One year to the day after consecrating two auxiliary bishops for the archdiocese of Sydney, Archbishop Anthony Fisher OP ordained two more labourers for the vineyard of the Lord in St Mary’s Cathedral – this time to the priesthood.
One of the new priests had miraculously escaped harm in a serious car accident in Africa, just one week earlier.
Gerard Woo Ling and Sebastian Wai Keet Hew were ordained to the priesthood by Archbishop Anthony Fisher OP at St Mary’s Cathedral on the evening of 24 August, the Feast of St Sebastian. Concelebrating the Mass were three Auxiliary Bishops-Bishops Terry Brady, Tony Randazzo and Richard Umbers-and the Vicar-General, Gerry Gleeson.
In his homily, Archbishop Fisher described how just one week earlier Sebastian had been in a car accident in Kampala, the capital city of Uganda. Deacons Sebastian and Gerard had travelled to Kampala to be present for the ordinations of two fellow seminarians-Frs Richard Ddumba and Moses Tamale.
Sebastian had been in a vehicle with three others “driving along a dirt road in a national park, when their rear wheels lost traction,” Archbishop Fisher said.
“The car skidded wildly and finally rolled a full 360 degrees, crumpling the roof and shattering the windscreen.
“A few have remarked that it would have been a great pity for Sebastian to die two weeks shy of his priestly ordination,” Archbishop Fisher continued.
“I can only agree: it would have been a pity even two weeks after, or two decades after for that matter: I’m looking forward to long service from both these men!”
Fr Sebastian attributes his amazing escape from harm to the protection of Our Lady, the Archbishop remarked.
He said that Fr Sebastian and the three other occupants of the car only sustained “a few lacerations and bruises” and two days later they were well enough to take part in the ordination Mass for their two friends, which in true African style went for six-and-a-half-hours.
Both Frs Gerard and Sebastian are ethnically Chinese. Fr Gerard was born in Trinidad and arrived in Australia in 2005. Fr Sebastian was born in Malaysia and moved to Australia with his family when he was ten years old.
Family and friends of the two men were present at the Mass, some of them had travelled from Trinidad and Malaysia for the special occasion.
Commenting on the formative influence of families, Archbishop Fisher said, “A priest is a man who has been evangelised himself, usually first in the ‘domestic church’ of the family as were our two ordinands tonight, that ‘sacred school’ which by nature and revelation is headed by a man and wife, who bring together the opposite sexes so a new generation may be conceived and raised with the benefit of a Mum and Dad.”
It was while receiving the Sacrament of Reconciliation that Fr Gerard first felt a calling to the priesthood, and he said “yes” to that call while praying before the Lord in Eucharistic Adoration at Lewisham.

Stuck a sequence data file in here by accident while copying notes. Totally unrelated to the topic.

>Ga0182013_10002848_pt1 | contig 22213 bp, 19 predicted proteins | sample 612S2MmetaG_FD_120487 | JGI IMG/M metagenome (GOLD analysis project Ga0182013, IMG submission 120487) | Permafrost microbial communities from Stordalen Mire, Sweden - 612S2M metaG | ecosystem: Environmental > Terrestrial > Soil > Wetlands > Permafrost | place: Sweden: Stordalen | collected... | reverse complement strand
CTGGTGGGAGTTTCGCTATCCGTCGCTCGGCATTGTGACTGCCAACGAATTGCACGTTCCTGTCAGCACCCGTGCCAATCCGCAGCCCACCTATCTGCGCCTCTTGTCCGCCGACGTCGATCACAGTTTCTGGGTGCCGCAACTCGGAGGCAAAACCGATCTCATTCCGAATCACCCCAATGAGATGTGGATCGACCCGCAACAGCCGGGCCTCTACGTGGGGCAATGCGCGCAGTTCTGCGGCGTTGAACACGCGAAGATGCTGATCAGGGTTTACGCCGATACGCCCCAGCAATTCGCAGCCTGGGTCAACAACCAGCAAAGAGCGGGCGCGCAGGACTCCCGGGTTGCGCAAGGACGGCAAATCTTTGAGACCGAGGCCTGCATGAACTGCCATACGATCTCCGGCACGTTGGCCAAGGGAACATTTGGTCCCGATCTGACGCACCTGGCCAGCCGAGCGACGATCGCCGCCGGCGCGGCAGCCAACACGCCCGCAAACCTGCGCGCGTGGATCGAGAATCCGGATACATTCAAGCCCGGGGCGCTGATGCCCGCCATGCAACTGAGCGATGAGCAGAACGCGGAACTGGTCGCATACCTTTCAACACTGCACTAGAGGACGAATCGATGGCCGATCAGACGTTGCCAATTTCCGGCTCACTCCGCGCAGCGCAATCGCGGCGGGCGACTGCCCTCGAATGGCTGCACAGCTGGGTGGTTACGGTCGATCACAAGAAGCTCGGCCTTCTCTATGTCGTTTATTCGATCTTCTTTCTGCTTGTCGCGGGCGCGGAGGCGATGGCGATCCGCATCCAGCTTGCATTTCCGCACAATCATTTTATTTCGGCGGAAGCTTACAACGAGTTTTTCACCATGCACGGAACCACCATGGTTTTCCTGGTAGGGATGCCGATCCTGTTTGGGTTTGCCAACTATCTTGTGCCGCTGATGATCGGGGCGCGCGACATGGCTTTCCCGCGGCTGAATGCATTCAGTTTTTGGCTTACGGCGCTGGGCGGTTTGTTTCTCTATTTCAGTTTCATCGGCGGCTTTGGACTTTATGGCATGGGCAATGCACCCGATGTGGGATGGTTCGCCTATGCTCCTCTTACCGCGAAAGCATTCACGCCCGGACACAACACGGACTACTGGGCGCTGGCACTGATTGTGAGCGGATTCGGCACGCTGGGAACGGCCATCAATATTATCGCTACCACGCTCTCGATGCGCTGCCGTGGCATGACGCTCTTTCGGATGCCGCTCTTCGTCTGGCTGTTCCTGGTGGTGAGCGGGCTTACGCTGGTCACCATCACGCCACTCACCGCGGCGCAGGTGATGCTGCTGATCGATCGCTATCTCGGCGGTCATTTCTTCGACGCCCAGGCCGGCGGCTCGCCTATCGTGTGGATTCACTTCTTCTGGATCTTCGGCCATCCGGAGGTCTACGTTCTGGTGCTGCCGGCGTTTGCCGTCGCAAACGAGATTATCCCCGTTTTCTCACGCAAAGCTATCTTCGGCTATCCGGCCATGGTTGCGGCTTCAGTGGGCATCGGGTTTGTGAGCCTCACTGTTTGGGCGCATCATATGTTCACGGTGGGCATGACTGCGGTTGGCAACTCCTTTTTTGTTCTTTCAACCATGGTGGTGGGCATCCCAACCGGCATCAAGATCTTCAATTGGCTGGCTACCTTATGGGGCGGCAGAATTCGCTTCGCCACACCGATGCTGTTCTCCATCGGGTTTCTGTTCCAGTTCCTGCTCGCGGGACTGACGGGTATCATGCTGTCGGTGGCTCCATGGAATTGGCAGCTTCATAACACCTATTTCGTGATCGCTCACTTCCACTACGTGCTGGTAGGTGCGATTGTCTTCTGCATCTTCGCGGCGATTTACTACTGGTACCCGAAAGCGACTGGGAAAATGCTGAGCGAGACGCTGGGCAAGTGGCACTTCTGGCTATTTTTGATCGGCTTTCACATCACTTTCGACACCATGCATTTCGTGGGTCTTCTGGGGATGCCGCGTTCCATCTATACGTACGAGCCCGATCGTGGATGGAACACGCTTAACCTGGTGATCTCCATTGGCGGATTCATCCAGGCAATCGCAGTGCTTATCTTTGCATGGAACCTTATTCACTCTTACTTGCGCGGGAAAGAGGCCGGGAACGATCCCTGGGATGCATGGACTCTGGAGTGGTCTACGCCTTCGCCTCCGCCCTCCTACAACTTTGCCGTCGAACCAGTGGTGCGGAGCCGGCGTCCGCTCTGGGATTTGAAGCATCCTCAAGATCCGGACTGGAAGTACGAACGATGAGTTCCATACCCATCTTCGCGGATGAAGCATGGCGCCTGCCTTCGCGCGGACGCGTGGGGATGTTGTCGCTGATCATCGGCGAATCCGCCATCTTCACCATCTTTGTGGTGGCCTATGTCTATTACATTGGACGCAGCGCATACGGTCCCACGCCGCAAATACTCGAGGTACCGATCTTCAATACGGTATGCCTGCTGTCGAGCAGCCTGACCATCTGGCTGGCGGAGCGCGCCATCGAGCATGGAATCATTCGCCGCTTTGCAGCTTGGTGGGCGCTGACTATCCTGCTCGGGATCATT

“I pray to be a good priest, a holy priest and a joyful priest,” Fr Gerard told The Catholic Weekly prior to his ordination.
He worked as a Financial Accountant before entering the Homebush Seminary and both his mum-who passed away in 2014-and the example of St Teresa of Calcutta, helped in his faith formation and vocational discernment. Fr Gerard said Fr Bill Milsted, Parish Priest of St Peter’s in Surry Hills, had also been influential and supportive in his journey towards priesthood.
After completing a doctorate in physics at Cambridge University, Fr Sebastian realised that he had been using his studies as a “delaying tactic” to avoid the vocational call that had been stirring in his heart.
When he told his spiritual director he was considering the priesthood, the priest responded by asking Fr Sebastian, “Religious or secular? Where would you go?” Cardinal George Pell asked him exactly the same two questions when he applied for admission to the Homebush Seminary.
In his homily Archbishop Fisher warned Frs Gerard and Sebastian that “the priesthood is not getting easier.”
“If we are to recover people’s confidence after the scrutiny and criticism of the Royal Commission, we will need priests who excel both humanly and spiritually,” he said. “You must be orthodox preachers of the new evangelisation, compassionate pastors in generously serving your people, and worthy celebrants of Godly worship.”
The Archbishop referred to a “spirit of sectarianism and secularism” that is pervasive today saying, “You my sons, must be ready for it.”
“There are those who would, if they could, eliminate our sacred hierarchy, overturn our high morality, silence our teachings, defund our schools, close our institutions, even undermine the sacraments of Confession and Marriage,” he said.
“But for every hostile person you might encounter, you will meet many more who are faithful children of God … You must be ready to give yourselves to them and to God wholeheartedly, not just tonight but every day hereafter.”